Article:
- KPMG Best British Mobile Startup
- PWC Great Innovation Challenge Winner
- Accenture Consumer Innovation Award
- BT Tech for Good Award
A number of parody sites have been created to satirize what3word's proprietary nature, including:
Alphanumeric competitors include:
- Open Location Code (2014)
- Makaney Code (2011)
- Geohash (2008)
- MapCode (2008)
- Universal Transverse Mercator coordinate system
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- "Location Pinpointing Startup what3words Adds $1M More To Its Seed To Flog More Map Labels". TechCrunch. AOL.
- "what3words closes $1m to expand 'alternative to postcodes' mapping service". Startups.co.uk: Starting a business advice and business ideas.
- "What3words adds $1M more to seed round". Venture Capital Post.
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- Lomas, Natasha (8 Jul 2013). "Location-Pinpointing Startup what3words Sells 10,000+ OneWord Map-Pins In First Week". TechCrunch.
- "what3words on Twitter: "we did charge for that functionality but no longer offer it."". 1 May 2015.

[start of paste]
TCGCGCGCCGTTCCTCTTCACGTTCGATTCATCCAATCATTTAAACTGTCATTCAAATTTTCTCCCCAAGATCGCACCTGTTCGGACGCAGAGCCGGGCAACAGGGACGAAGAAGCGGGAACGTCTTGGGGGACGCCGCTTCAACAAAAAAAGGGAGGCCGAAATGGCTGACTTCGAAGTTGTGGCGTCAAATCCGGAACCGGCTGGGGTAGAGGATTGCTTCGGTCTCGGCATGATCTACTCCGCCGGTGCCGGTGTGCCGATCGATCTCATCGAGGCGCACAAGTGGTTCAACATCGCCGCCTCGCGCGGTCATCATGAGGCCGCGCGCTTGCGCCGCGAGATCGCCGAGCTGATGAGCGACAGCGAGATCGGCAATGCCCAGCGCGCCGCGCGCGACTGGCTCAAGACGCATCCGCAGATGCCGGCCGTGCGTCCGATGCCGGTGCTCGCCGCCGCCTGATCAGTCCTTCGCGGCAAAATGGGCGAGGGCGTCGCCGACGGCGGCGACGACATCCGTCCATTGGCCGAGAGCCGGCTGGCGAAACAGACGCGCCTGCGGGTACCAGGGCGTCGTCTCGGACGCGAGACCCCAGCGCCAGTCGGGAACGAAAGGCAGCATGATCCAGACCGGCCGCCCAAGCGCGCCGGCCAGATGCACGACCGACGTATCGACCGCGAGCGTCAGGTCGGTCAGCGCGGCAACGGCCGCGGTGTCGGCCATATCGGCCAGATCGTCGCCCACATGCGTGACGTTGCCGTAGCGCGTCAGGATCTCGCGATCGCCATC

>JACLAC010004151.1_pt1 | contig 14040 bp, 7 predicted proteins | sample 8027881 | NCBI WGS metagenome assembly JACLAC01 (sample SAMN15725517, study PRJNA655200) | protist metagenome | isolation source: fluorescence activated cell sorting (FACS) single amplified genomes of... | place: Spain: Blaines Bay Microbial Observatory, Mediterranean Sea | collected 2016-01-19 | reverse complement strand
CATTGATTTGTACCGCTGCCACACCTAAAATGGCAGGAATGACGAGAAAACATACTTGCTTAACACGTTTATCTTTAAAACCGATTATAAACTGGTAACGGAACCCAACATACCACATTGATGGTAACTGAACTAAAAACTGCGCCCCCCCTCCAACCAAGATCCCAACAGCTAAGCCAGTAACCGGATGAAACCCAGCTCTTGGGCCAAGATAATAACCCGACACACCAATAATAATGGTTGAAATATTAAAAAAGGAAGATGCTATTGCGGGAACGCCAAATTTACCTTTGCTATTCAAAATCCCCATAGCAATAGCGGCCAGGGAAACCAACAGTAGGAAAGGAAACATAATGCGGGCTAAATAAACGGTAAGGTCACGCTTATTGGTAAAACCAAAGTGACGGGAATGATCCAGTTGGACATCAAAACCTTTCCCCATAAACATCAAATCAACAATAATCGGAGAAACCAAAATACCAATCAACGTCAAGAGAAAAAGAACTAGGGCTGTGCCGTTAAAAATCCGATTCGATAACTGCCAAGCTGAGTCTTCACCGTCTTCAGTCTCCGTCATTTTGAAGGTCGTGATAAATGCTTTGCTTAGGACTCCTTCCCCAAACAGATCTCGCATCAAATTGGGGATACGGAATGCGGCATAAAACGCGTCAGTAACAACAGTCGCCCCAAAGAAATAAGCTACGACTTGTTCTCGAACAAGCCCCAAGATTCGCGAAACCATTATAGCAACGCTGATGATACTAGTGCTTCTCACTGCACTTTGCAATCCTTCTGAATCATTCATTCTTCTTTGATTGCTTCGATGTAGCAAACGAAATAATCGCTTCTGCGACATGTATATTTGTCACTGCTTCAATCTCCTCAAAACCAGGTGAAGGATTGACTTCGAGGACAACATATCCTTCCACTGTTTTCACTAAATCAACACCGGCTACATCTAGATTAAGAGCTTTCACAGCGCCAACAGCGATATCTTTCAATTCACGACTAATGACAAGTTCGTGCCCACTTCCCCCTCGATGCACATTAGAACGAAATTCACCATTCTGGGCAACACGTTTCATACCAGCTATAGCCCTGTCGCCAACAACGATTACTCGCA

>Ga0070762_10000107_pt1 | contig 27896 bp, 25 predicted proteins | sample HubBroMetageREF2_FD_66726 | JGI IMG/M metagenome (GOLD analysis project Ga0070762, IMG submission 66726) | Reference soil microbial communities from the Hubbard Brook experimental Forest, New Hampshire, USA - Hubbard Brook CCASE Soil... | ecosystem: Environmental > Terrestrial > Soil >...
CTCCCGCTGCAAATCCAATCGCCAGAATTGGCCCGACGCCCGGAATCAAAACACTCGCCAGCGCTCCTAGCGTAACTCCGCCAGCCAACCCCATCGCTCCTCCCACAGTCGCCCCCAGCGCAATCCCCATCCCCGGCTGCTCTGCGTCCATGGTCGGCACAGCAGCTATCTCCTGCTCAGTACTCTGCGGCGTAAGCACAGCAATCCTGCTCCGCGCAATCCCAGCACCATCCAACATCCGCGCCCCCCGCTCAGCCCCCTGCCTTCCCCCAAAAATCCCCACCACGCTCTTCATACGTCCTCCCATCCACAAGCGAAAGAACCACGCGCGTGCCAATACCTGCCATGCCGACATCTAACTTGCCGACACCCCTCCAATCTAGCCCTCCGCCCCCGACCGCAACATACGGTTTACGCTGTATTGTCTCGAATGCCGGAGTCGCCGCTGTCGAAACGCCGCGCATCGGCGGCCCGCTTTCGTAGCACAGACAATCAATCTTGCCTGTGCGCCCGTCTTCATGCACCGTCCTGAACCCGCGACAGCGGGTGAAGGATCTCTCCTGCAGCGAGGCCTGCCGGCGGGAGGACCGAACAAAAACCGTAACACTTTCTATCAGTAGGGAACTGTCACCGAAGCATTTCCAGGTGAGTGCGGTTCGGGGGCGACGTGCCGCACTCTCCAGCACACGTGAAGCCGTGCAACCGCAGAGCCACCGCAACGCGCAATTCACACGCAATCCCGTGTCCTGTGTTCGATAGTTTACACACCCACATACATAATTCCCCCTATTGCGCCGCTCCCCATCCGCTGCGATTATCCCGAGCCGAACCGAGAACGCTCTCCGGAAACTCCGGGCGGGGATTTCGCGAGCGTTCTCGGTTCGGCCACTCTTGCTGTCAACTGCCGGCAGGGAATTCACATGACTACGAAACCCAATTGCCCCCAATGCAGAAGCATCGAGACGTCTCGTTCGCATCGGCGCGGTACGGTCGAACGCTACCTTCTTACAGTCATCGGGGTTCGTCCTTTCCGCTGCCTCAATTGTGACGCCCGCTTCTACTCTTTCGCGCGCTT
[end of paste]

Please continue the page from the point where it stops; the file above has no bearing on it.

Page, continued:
- "The best navigation idea I've seen since the Tube map". The Spectator. 25 October 2014.
- Crannell, C. W.; Parrish, J. M. (1957). "A comparison of immediate memory span for digits, letters, and words". The Journal of Psychology: Interdisciplinary and Applied. 44: 319–327.
- "What3Words is quite a find". The Boston Globe. 1 Jul 2016.
- Dodds, Leigh (14 Jun 2016). "What 3 Words? Jog on mate!".
- "What3words". OpenStreetMap wiki. 20 Jan 2017.
- "UN disaster app includes three word addresses". EE Publishers.
- Miles, Stuart. "Navmii navigation app turns driving into a game, uses What3Words to make sure you never get lost again". pocket-lint.com.
- "Ivory Coast post office adopts three-word system". BBC. 2016-12-09.
- "Mongol Post adopts what3words as national addressing system". Mongol Post. 23 May 2016. Retrieved 19 June 2016.
- "To Address Poverty, We Need Addresses". The Huffington Post UK.
- "Partner: In2Care Mosquito Traps & what3words". what3words.
- "Partner: Pollinate Energy Indian Slum Solar Lighting & what3words". what3words.
- Diaz, Ann-Christine (26 June 2015). "What3Words Innovation Grand Prix Cannes – Special: Cannes Lions – Advertising Age". adage.com.